08 August 2016

Getting Knocked Up in Antarctica.

Several nights ago I attended a very interesting talk about how we humans have managed, over the millenia, to measure and record time. I discovered that at one stage after the industrial revolution workers were required to be at work on time and they could be docked half a days pay for being late. Because the poor could not afford timepieces, people were employed to wake them in the morning. This was done by knocking on their windows - or in the case of those who slept upstairs, shooting dried peas at their upstairs bedroom windows - the term used for this practise was "knocking up" and later it came to be used for just waking someone up. I learned the expression from my father who would often refer to being "knocked up" at a certain time in the morning.

I'm not sure how it came about, but the term also came to be used for making a woman pregnant. My mind boggles about how the term came to have this other meaning and I did wonder that, if the "knocker up" 'knocked' too early, the double entendre, "early rise", could have resulted in the impregnation in those days preceding birth control.

A ?Knocked Up Lady 'Knocker Up' Takes Aim at an Upper Window

Back in 1960 near the Beardmore Glacier in Antarctica I became stranded at a primitive weather station with a few Americans manning the outpost. One night I left the comfort of their Nissen hut  for my polar tent and asked a RNZAF person there to 'knock me up ' at six the next morning because I had a radio call the next morning. The following morning I was interrogated by the Americans who only knew of the impregnation definition of the phrase. They were a bit sceptical of my explanation of the term!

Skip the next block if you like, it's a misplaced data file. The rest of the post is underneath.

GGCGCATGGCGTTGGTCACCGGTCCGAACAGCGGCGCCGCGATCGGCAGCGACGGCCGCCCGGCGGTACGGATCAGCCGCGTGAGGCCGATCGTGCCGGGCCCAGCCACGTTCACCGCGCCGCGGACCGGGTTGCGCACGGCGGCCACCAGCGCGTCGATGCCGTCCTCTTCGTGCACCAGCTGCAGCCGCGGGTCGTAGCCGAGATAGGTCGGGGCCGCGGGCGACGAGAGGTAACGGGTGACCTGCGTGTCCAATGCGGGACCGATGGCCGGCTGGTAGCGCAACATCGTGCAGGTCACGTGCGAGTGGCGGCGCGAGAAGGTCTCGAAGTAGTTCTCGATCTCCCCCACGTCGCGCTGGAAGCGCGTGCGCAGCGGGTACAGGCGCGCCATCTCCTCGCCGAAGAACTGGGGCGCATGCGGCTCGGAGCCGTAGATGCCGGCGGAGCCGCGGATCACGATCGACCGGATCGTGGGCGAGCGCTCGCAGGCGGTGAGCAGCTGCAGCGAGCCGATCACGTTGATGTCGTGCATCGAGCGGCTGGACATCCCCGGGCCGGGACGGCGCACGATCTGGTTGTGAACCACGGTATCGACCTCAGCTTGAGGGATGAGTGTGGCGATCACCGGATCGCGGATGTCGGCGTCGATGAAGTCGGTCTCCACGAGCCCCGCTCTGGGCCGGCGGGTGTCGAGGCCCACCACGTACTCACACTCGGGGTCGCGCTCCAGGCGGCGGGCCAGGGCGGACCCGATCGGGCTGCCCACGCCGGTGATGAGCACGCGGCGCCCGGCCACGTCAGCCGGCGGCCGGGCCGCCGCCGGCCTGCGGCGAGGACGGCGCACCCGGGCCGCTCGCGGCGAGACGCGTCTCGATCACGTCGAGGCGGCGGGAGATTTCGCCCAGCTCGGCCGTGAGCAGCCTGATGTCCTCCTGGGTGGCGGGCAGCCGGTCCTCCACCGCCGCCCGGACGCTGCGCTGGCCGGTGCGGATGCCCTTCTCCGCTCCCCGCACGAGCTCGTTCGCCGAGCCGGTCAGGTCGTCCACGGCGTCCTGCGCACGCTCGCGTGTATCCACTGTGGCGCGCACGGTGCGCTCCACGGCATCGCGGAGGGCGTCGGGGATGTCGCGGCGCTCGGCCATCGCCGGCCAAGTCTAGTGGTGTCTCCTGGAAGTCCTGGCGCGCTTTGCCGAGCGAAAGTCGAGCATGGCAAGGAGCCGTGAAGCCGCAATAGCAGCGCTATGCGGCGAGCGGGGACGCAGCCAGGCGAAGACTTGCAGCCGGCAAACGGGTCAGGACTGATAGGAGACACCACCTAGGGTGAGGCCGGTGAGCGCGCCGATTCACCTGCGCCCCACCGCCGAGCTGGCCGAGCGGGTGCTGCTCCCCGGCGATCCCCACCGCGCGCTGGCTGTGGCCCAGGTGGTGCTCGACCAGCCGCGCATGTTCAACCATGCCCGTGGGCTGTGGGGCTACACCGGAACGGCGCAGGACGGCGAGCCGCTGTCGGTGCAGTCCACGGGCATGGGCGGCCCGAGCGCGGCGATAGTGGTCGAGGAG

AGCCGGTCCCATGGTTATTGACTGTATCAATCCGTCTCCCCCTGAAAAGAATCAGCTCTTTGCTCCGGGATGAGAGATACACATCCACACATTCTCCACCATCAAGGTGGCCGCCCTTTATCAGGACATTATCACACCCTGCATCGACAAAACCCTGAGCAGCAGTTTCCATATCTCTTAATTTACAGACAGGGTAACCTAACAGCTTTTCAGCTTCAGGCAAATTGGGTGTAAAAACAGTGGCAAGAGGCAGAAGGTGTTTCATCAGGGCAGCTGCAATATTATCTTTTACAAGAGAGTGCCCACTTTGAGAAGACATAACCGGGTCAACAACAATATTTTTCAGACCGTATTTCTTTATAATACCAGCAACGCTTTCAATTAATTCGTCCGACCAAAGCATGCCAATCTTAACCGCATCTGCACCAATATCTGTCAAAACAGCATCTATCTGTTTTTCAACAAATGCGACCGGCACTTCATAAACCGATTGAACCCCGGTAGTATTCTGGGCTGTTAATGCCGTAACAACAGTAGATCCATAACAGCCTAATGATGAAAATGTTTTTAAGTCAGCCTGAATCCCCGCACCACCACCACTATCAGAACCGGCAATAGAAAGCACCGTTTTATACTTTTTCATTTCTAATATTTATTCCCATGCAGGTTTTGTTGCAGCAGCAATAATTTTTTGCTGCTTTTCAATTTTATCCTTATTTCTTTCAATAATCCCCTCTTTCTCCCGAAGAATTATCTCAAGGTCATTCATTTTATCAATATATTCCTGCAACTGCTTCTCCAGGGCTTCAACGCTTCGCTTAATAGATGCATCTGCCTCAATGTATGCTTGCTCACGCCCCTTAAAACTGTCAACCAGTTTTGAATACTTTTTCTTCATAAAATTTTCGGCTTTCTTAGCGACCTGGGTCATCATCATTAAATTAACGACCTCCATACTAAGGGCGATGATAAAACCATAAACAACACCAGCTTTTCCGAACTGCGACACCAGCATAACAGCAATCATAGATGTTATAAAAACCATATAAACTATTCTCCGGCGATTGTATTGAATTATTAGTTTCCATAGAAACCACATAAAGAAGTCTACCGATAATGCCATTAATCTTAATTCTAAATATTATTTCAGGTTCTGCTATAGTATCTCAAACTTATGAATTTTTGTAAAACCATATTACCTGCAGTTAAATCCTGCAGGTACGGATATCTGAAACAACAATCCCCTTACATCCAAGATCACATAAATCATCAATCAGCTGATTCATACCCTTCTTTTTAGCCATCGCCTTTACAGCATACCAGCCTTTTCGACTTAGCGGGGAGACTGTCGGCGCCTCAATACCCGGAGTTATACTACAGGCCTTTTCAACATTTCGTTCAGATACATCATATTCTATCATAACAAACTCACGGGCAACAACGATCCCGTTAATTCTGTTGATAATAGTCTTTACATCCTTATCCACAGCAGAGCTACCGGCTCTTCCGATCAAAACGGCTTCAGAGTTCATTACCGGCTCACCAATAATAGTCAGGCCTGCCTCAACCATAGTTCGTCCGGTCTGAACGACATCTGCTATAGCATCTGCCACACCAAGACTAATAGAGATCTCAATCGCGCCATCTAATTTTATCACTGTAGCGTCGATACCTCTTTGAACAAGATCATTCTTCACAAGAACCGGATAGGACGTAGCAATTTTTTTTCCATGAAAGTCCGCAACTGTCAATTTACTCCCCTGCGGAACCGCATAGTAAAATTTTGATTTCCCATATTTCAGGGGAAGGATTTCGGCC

Crew at Beardmore Depot

In the photo above, from left, Peter Rule(one of the rescued RNZAF airmen), 'Carp' USA (whose father was killed in the WW2 attack on Pearl Harbour), Athol Boag (RNZAF who was asked to 'knock me up), two from USA, 'Con' who had the interest in the differences between American and English phrases.

There is a very interesting discussion of the phrase in the linked discussion here. And the interesting story of the RNZAF rescue is recorded here and here. It also is in one of my previous blogs - and presently featured above - about the antarctic rescue.